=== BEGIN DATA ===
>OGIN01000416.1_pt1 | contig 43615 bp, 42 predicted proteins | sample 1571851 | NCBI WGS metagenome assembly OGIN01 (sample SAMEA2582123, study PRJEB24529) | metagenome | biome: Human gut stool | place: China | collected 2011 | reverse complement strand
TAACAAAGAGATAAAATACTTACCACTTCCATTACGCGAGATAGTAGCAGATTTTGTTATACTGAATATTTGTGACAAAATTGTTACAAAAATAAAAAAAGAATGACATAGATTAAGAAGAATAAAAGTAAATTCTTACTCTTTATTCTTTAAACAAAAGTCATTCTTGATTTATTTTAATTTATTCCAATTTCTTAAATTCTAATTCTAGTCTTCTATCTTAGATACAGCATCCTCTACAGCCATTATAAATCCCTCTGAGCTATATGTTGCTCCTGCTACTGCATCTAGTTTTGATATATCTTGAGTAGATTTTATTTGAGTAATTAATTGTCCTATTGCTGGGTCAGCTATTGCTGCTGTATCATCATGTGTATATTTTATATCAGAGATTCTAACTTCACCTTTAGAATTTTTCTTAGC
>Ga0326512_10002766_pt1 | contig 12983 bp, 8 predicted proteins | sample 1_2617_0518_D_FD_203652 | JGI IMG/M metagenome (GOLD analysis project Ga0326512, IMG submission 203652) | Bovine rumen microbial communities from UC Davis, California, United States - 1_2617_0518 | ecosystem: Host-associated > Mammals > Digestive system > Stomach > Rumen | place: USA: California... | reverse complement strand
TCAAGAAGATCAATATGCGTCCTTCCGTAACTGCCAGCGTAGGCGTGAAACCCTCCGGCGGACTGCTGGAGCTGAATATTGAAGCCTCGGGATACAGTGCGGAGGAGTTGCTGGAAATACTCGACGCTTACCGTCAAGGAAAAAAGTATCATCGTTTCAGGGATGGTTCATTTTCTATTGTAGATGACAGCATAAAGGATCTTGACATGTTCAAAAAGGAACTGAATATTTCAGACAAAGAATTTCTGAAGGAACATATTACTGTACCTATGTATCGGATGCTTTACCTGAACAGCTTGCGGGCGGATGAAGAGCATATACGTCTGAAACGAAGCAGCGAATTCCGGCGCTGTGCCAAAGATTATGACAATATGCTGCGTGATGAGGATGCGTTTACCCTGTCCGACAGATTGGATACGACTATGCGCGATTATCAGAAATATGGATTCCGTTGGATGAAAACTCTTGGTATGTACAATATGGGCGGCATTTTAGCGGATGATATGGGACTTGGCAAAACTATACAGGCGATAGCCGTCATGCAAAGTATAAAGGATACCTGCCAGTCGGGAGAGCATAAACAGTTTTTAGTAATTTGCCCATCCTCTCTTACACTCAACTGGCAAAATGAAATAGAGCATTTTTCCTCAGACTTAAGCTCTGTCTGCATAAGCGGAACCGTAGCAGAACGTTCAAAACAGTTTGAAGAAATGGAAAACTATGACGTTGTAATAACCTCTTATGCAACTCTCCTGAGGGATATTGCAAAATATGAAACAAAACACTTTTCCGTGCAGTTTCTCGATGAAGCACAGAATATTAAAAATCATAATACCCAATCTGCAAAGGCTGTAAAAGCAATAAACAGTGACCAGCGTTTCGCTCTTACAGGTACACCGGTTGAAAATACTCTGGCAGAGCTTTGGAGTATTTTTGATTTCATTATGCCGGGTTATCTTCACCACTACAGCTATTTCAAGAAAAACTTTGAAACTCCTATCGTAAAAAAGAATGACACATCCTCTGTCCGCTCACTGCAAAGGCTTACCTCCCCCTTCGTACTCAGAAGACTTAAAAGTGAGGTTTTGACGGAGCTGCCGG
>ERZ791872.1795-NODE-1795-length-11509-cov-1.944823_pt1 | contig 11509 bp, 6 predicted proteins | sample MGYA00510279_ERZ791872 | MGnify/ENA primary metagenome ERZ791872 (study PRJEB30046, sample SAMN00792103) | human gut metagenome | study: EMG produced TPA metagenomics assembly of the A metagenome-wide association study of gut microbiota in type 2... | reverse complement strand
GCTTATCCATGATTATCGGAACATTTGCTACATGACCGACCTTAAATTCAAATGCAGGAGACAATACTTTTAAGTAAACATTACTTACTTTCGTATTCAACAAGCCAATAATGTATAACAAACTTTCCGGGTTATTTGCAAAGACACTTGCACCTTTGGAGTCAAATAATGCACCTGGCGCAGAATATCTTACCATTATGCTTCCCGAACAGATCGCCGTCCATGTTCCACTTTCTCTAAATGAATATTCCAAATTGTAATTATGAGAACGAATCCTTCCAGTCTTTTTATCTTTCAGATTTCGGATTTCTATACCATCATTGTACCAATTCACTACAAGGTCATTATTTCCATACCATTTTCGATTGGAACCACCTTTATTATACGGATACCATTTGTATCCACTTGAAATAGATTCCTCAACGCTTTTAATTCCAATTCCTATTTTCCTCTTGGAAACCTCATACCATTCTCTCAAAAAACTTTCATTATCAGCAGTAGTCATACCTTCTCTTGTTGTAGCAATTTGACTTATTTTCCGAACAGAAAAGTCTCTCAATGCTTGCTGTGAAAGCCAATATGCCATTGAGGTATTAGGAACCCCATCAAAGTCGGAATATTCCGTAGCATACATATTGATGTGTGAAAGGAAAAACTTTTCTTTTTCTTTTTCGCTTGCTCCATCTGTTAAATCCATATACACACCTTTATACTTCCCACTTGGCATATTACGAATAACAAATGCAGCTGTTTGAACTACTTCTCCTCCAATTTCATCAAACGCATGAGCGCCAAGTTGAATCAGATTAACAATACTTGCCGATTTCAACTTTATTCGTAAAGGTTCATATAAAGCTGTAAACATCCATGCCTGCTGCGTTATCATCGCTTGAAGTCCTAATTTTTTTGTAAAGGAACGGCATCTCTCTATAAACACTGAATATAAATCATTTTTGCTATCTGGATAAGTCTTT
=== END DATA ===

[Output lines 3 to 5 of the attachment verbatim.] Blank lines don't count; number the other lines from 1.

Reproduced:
>Ga0326512_10002766_pt1 | contig 12983 bp, 8 predicted proteins | sample 1_2617_0518_D_FD_203652 | JGI IMG/M metagenome (GOLD analysis project Ga0326512, IMG submission 203652) | Bovine rumen microbial communities from UC Davis, California, United States - 1_2617_0518 | ecosystem: Host-associated > Mammals > Digestive system > Stomach > Rumen | place: USA: California... | reverse complement strand
TCAAGAAGATCAATATGCGTCCTTCCGTAACTGCCAGCGTAGGCGTGAAACCCTCCGGCGGACTGCTGGAGCTGAATATTGAAGCCTCGGGATACAGTGCGGAGGAGTTGCTGGAAATACTCGACGCTTACCGTCAAGGAAAAAAGTATCATCGTTTCAGGGATGGTTCATTTTCTATTGTAGATGACAGCATAAAGGATCTTGACATGTTCAAAAAGGAACTGAATATTTCAGACAAAGAATTTCTGAAGGAACATATTACTGTACCTATGTATCGGATGCTTTACCTGAACAGCTTGCGGGCGGATGAAGAGCATATACGTCTGAAACGAAGCAGCGAATTCCGGCGCTGTGCCAAAGATTATGACAATATGCTGCGTGATGAGGATGCGTTTACCCTGTCCGACAGATTGGATACGACTATGCGCGATTATCAGAAATATGGATTCCGTTGGATGAAAACTCTTGGTATGTACAATATGGGCGGCATTTTAGCGGATGATATGGGACTTGGCAAAACTATACAGGCGATAGCCGTCATGCAAAGTATAAAGGATACCTGCCAGTCGGGAGAGCATAAACAGTTTTTAGTAATTTGCCCATCCTCTCTTACACTCAACTGGCAAAATGAAATAGAGCATTTTTCCTCAGACTTAAGCTCTGTCTGCATAAGCGGAACCGTAGCAGAACGTTCAAAACAGTTTGAAGAAATGGAAAACTATGACGTTGTAATAACCTCTTATGCAACTCTCCTGAGGGATATTGCAAAATATGAAACAAAACACTTTTCCGTGCAGTTTCTCGATGAAGCACAGAATATTAAAAATCATAATACCCAATCTGCAAAGGCTGTAAAAGCAATAAACAGTGACCAGCGTTTCGCTCTTACAGGTACACCGGTTGAAAATACTCTGGCAGAGCTTTGGAGTATTTTTGATTTCATTATGCCGGGTTATCTTCACCACTACAGCTATTTCAAGAAAAACTTTGAAACTCCTATCGTAAAAAAGAATGACACATCCTCTGTCCGCTCACTGCAAAGGCTTACCTCCCCCTTCGTACTCAGAAGACTTAAAAGTGAGGTTTTGACGGAGCTGCCGG
>ERZ791872.1795-NODE-1795-length-11509-cov-1.944823_pt1 | contig 11509 bp, 6 predicted proteins | sample MGYA00510279_ERZ791872 | MGnify/ENA primary metagenome ERZ791872 (study PRJEB30046, sample SAMN00792103) | human gut metagenome | study: EMG produced TPA metagenomics assembly of the A metagenome-wide association study of gut microbiota in type 2... | reverse complement strand